The Deputies Committee of the Financial Stability Oversight Council (“FSOC”) held a series of meetings on November 12, 2014 regarding FSOC’s non-bank financial company designations process.
The meetings followed FSOC’s directive to staff at its October 6 public meeting, and are part of its ongoing effort to seek input from relevant stakeholders regarding potential changes to the process. Discussions focused on proposals presented to FSOC’s staff in three broad categories:
- “engagement with companies under review during Stages 2 and 3 of the process;
- “the annual reevaluations of previously designated companies; and
- “the balance between informing the public of the Council’s work and protecting confidential, market-sensitive information relating to individual companies under consideration.”
FSOC’s set of frequently asked questions regarding its non-bank financial company designations process was updated and is available here.
Lofchie Comment: Regardless of how many Qs are included in the FAQ, the process of designation is ultimately discretionary. This is not the optimal way for the government to administer financial markets (or, indeed, any activity). Here is the key Q. and A. from the linked FAQ:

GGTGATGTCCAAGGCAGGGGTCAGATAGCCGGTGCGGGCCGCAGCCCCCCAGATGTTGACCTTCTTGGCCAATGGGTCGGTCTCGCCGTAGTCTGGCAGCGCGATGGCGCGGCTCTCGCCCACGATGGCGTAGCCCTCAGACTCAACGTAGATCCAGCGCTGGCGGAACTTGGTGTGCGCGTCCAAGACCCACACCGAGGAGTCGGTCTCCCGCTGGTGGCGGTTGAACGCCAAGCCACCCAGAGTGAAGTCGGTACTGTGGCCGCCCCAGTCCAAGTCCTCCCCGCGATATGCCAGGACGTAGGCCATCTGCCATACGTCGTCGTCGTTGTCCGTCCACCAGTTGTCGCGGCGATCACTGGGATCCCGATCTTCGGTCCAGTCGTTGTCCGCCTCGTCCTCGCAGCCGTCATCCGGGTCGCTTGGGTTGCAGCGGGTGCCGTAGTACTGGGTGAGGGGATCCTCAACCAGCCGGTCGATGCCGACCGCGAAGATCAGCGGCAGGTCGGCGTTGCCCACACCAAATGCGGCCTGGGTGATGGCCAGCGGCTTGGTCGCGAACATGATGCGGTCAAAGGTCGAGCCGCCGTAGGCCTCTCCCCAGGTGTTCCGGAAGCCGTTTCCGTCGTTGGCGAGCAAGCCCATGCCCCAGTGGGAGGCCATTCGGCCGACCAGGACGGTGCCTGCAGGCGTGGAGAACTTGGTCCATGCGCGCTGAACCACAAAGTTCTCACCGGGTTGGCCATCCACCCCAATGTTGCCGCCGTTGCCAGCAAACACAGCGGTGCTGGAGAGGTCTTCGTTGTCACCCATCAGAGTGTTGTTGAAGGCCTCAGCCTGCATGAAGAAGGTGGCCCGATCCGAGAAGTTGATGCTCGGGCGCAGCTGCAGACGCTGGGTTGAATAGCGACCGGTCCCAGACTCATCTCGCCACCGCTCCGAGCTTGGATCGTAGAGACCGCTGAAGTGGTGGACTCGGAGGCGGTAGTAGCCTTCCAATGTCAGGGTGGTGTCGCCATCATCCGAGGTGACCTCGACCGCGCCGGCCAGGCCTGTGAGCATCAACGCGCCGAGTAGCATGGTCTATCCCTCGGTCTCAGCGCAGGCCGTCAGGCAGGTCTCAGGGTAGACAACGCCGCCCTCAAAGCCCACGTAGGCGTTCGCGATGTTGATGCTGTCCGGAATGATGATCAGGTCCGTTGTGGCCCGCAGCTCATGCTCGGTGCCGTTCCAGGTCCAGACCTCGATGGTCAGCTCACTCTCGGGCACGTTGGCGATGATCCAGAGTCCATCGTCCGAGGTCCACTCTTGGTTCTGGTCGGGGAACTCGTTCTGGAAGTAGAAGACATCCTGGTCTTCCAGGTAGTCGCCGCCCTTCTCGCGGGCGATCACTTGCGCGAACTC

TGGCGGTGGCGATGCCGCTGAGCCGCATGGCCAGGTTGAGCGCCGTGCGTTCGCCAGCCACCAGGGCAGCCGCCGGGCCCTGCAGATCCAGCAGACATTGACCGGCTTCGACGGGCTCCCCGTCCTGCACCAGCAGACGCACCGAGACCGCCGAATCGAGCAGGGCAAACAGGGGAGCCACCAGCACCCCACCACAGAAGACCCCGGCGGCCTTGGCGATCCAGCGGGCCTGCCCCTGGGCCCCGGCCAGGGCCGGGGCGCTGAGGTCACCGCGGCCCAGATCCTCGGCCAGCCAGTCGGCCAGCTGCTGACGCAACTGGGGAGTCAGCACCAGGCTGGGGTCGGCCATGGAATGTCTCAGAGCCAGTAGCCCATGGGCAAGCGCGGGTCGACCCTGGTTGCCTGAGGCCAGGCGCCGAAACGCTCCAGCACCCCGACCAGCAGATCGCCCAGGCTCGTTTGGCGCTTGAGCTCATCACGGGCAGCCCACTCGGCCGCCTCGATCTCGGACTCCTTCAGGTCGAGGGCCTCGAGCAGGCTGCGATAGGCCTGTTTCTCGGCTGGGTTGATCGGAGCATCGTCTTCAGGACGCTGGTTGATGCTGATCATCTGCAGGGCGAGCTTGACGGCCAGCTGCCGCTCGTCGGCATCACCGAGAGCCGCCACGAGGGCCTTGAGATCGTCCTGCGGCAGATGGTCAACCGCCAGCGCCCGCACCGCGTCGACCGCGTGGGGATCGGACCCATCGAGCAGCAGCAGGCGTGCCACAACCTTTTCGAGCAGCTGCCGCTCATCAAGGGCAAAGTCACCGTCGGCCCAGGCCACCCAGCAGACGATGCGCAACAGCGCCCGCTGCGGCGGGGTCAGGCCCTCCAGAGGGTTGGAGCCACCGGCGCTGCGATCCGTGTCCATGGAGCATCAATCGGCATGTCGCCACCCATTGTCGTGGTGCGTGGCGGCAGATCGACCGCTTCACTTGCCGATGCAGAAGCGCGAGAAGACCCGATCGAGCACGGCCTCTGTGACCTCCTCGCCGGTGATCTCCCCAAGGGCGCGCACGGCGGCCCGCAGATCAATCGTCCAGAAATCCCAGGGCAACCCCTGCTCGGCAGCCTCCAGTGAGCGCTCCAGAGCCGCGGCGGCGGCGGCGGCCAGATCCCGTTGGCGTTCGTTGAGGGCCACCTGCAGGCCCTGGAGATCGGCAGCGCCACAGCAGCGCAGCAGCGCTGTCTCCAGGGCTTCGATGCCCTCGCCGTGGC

“[Question:] What standards or metrics does the FSOC use to determine if a company should be designated?
“[Answer:] The Dodd-Frank Act establishes the standards for whether the FSOC may designate a nonbank financial company, and also includes a list of factors that the FSOC must consider in its designations. Under the statute, the FSOC may designate a nonbank financial company only if the FSOC determines that the firm’s material financial distress, or the nature, scope, size, scale, concentration, interconnectedness, or mix of the activities of the company, could pose a threat to U.S. financial stability. Factors the FSOC must consider include, among others, leverage, size, interconnectedness, and existing regulatory scrutiny.”